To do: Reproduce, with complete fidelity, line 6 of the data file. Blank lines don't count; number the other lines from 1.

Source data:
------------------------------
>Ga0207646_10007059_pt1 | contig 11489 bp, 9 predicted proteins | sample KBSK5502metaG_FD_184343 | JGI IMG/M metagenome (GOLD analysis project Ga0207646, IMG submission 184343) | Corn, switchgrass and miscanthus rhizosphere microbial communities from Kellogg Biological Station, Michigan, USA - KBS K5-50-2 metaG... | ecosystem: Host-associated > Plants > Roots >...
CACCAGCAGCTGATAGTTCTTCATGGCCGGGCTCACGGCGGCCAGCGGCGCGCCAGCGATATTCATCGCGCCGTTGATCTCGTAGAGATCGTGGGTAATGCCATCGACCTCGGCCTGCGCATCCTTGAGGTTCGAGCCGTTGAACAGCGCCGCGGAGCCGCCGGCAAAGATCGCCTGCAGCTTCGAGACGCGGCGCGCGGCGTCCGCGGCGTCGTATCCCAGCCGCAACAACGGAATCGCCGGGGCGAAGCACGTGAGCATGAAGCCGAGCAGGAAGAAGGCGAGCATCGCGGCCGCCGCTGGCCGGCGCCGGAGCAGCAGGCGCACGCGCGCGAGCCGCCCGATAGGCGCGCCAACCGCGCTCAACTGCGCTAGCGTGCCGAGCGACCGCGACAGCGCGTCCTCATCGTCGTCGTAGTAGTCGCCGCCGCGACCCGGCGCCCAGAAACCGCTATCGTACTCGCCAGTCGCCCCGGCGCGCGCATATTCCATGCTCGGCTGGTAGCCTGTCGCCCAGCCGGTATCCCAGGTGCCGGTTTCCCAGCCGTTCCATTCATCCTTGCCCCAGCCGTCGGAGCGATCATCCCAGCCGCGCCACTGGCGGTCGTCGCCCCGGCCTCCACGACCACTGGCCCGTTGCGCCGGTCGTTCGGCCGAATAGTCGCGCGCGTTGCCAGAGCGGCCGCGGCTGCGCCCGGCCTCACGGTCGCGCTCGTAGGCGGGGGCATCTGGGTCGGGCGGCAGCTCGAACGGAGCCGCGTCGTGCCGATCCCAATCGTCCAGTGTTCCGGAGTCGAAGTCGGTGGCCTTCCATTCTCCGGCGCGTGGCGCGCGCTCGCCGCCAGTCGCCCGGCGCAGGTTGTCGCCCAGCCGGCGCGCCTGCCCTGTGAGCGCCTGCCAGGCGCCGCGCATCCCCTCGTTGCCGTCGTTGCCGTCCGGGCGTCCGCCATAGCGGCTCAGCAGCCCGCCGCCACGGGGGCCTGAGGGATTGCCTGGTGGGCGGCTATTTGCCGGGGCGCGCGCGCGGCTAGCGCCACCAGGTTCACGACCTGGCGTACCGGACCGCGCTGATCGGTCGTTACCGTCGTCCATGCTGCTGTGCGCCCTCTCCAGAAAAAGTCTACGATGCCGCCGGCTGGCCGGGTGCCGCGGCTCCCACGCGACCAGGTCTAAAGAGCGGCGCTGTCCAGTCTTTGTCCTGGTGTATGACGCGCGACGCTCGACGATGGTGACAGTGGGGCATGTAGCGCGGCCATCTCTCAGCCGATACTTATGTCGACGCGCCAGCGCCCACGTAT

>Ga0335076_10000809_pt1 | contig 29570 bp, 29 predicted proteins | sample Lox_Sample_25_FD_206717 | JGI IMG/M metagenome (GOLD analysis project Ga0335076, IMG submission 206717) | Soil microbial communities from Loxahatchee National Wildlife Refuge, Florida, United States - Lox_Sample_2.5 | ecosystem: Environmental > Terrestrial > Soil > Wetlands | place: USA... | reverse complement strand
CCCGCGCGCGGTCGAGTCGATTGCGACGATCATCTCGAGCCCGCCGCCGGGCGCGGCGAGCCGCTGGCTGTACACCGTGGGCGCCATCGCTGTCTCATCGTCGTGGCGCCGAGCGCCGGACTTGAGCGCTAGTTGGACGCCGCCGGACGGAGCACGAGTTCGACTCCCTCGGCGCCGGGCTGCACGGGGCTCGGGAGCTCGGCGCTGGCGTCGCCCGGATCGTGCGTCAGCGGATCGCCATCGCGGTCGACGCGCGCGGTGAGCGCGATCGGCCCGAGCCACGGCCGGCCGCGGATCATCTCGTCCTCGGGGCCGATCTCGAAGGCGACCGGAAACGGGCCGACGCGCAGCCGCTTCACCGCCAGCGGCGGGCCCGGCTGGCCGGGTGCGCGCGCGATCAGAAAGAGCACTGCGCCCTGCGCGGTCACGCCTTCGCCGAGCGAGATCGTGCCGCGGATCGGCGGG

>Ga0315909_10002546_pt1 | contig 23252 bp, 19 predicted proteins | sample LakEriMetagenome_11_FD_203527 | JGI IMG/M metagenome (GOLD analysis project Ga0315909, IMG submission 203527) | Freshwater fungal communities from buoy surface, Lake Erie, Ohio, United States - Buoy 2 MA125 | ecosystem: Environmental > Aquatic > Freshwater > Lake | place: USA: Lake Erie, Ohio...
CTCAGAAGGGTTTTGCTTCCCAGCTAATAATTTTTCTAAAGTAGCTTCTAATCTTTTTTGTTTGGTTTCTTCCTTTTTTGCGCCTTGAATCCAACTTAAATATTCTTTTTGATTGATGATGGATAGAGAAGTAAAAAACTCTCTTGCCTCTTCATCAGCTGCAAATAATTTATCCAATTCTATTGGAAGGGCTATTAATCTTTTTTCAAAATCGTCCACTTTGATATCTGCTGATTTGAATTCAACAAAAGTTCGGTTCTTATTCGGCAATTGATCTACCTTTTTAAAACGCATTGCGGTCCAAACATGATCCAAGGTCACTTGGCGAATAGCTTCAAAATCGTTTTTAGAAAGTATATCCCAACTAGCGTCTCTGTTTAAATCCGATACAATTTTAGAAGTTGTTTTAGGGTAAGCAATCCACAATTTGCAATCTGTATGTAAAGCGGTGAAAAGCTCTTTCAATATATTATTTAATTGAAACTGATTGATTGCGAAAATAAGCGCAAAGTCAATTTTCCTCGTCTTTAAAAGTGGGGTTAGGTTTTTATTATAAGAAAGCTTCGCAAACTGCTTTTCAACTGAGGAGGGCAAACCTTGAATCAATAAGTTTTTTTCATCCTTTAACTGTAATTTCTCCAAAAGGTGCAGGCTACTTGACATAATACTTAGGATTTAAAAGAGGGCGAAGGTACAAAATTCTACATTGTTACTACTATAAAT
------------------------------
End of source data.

CTCAGAAGGGTTTTGCTTCCCAGCTAATAATTTTTCTAAAGTAGCTTCTAATCTTTTTTGTTTGGTTTCTTCCTTTTTTGCGCCTTGAATCCAACTTAAATATTCTTTTTGATTGATGATGGATAGAGAAGTAAAAAACTCTCTTGCCTCTTCATCAGCTGCAAATAATTTATCCAATTCTATTGGAAGGGCTATTAATCTTTTTTCAAAATCGTCCACTTTGATATCTGCTGATTTGAATTCAACAAAAGTTCGGTTCTTATTCGGCAATTGATCTACCTTTTTAAAACGCATTGCGGTCCAAACATGATCCAAGGTCACTTGGCGAATAGCTTCAAAATCGTTTTTAGAAAGTATATCCCAACTAGCGTCTCTGTTTAAATCCGATACAATTTTAGAAGTTGTTTTAGGGTAAGCAATCCACAATTTGCAATCTGTATGTAAAGCGGTGAAAAGCTCTTTCAATATATTATTTAATTGAAACTGATTGATTGCGAAAATAAGCGCAAAGTCAATTTTCCTCGTCTTTAAAAGTGGGGTTAGGTTTTTATTATAAGAAAGCTTCGCAAACTGCTTTTCAACTGAGGAGGGCAAACCTTGAATCAATAAGTTTTTTTCATCCTTTAACTGTAATTTCTCCAAAAGGTGCAGGCTACTTGACATAATACTTAGGATTTAAAAGAGGGCGAAGGTACAAAATTCTACATTGTTACTACTATAAAT